Promptness matters in case of a bank fraud

With the unfortunate news of customer data as well as patient information leaks plus massive ransomware attacks against companies here, 2021 is indeed a challenging year for Thailand in terms of cybersecurity. Money withdrawn without knowledge is the most recent incident.

 

While government agencies and the banking sector are currently investigating the method done by cybercriminals to make this malicious activity possible, we at Kaspersky would like to share some quick steps for consumers who may be affected by an incident like this.

 

1. Promptness is what matters

It applies to any bank in the world: the faster you react and prove that there was a hack, the better the chance that you will have to get your money back. In order to succeed, you need to be notified of unsolicited transactions ASAP, ideally via SMS notifications. Daily e-mails on an account status are also OK. Scrupulous tracking of monthly bank reports is a last-resort measure if you’ve got no better options.

 

2. All types of insurance will do

Each extra level of protection makes it harder for scammers to reach their goal, and ultimately minimizes your losses. For this reason, you should enable 3D-Secure (MasterCard SecureCode, Verified by Visa) for all online payments and two-step authentication in your online banking tool, choose terminals with chip and PIN support and say no to those requiring only a swipe and signature.

 

Do online payments only on secure Wi-Fi networks and install a robust antivirus solution on your PC. Additionally, insurance would also help: such products can be activated together with any banking card.

 

3. Precaution is not a cure-all

Unfortunately, scammers’ wellbeing directly correlates to their ability to bypass all security measures that may be in place. That’s why all of the measures described above cannot fully protect you. The most effective way to say goodbye to your hard-earned money is by withdrawing cash in ATMs with scamming software installed by culprits, or by executing online payments on a compromised machine. In the first case, the criminals would duplicate your card credentials to withdraw cash. In the second case they will spend your funds online.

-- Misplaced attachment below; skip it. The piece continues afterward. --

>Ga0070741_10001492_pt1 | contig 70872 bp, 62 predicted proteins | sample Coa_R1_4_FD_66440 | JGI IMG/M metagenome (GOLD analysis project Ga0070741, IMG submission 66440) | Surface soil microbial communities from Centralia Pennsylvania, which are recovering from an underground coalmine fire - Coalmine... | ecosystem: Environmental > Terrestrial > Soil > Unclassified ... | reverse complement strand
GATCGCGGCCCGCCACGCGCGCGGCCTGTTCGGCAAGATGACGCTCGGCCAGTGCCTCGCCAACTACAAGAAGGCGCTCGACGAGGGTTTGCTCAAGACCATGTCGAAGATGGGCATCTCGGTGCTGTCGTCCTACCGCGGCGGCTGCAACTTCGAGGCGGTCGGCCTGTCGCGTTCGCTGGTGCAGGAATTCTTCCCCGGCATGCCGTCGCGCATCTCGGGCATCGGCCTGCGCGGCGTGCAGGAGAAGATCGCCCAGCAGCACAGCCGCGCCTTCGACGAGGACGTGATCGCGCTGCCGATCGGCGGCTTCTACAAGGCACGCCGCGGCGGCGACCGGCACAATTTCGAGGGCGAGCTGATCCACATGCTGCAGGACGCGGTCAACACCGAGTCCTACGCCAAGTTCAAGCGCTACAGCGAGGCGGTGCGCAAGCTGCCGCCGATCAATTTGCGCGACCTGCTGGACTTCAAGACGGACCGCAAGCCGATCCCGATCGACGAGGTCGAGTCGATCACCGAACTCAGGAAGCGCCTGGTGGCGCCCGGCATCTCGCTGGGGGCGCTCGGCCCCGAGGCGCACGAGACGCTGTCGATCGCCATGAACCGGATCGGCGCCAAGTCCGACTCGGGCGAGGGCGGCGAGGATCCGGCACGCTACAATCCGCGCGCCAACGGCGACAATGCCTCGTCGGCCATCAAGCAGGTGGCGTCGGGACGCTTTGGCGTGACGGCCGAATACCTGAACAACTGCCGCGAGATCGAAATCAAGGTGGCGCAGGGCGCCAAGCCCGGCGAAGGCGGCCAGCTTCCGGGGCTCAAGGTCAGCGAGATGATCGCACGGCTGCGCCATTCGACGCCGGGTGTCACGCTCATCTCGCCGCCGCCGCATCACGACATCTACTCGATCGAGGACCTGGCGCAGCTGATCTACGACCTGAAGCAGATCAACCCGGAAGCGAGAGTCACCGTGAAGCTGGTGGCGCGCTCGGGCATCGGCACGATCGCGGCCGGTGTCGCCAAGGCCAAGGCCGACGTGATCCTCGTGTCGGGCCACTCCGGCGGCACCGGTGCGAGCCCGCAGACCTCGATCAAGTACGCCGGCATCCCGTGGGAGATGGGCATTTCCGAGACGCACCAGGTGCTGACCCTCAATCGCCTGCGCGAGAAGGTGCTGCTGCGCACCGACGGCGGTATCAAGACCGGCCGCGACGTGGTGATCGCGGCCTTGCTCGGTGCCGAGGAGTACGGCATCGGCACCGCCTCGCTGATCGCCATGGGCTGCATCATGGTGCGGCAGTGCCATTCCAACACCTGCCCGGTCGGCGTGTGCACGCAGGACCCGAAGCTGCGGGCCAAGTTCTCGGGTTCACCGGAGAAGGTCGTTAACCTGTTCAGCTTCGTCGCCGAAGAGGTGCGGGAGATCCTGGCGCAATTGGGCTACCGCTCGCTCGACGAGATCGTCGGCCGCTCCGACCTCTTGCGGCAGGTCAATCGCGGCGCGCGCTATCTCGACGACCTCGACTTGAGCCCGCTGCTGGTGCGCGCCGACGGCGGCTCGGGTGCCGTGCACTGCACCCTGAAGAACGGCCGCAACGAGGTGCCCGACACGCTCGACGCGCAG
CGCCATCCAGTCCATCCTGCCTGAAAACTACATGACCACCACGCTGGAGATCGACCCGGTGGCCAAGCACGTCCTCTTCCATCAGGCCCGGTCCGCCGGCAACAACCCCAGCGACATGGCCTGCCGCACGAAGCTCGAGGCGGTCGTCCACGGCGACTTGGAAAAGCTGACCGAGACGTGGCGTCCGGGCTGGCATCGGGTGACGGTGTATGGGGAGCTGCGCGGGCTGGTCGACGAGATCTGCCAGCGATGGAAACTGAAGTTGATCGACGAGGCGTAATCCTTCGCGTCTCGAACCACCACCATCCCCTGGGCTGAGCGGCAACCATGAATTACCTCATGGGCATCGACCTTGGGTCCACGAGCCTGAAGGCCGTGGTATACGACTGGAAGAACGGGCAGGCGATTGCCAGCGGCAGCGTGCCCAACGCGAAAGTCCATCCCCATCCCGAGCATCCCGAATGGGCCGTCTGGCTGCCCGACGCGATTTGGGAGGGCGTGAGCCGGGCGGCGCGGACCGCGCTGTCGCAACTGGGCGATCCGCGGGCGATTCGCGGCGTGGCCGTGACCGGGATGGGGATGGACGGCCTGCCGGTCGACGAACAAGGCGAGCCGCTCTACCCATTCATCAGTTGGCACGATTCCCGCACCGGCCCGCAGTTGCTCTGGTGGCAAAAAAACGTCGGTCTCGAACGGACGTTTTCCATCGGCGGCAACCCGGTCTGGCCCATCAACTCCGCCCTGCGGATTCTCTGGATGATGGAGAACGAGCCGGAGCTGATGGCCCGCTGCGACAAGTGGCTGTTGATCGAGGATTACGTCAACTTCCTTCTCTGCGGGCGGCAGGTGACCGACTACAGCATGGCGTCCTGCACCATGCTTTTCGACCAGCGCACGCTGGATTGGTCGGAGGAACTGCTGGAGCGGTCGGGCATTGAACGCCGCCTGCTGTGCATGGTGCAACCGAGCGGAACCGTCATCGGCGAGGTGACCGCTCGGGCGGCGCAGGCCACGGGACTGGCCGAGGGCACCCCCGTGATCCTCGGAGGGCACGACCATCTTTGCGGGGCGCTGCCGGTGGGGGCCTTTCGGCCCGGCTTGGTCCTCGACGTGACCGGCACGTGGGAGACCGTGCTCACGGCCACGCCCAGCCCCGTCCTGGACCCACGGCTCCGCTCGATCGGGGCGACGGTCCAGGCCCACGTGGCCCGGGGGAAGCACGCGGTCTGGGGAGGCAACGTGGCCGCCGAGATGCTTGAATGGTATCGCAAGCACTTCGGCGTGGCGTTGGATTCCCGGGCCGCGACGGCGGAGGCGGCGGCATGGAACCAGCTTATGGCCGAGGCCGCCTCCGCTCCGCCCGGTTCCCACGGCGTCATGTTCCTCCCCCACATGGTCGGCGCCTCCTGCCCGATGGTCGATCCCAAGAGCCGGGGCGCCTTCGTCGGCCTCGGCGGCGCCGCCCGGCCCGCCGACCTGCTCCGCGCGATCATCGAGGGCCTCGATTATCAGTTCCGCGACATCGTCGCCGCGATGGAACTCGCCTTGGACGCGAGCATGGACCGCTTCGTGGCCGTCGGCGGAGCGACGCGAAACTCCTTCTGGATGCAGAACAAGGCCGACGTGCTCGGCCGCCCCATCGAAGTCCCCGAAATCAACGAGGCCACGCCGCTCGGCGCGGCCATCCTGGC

As we have learned this year, paying with your credit card at large retailers can be potentially dangerous, if a special Trojan has infected their systems. This specifically applies to many retailers because often they use outdated POS terminals.

 

There is one more option that cannot be ignored — a leak of payment data from one of the online merchants. Even with 3D-Secure card enabled, but a criminal could have somehow managed to track down the shop, which used an outdated processing system with no support of 3D-Secure, and therefore charged the victim’s card.

 

To minimize risks, it is also best to not store your financial credentials with merchants.

 

4. Block the compromised card as soon as possible

As soon as you have confirmed that your card details have been compromised and malicious transactions have been done on your behalf without your knowledge, quickly report to your bank and have your card blocked. This is because someone who stole your card credentials can also resell it to various people (presumably in the form of a database with thousands of other card credentials), particularly in the dark web.

 

5. Always have a plan B

And plans C, D and E also would be useful. Many victims have lost a good deal of money. Some of them have even faced this situation while on vacations, and then simply had nothing left to cover any immediate expenses like food or fares.

 

In order to avoid such situations, you’d better have a minimum of two or, even better, three or four cards. Use different payment systems, have cards issued by different banks, and distribute your budget evenly. One dedicated card should be used only for online payments and you should avoid storing large sums on it. One convenient option is virtual cards issued by many banks specifically for online payments.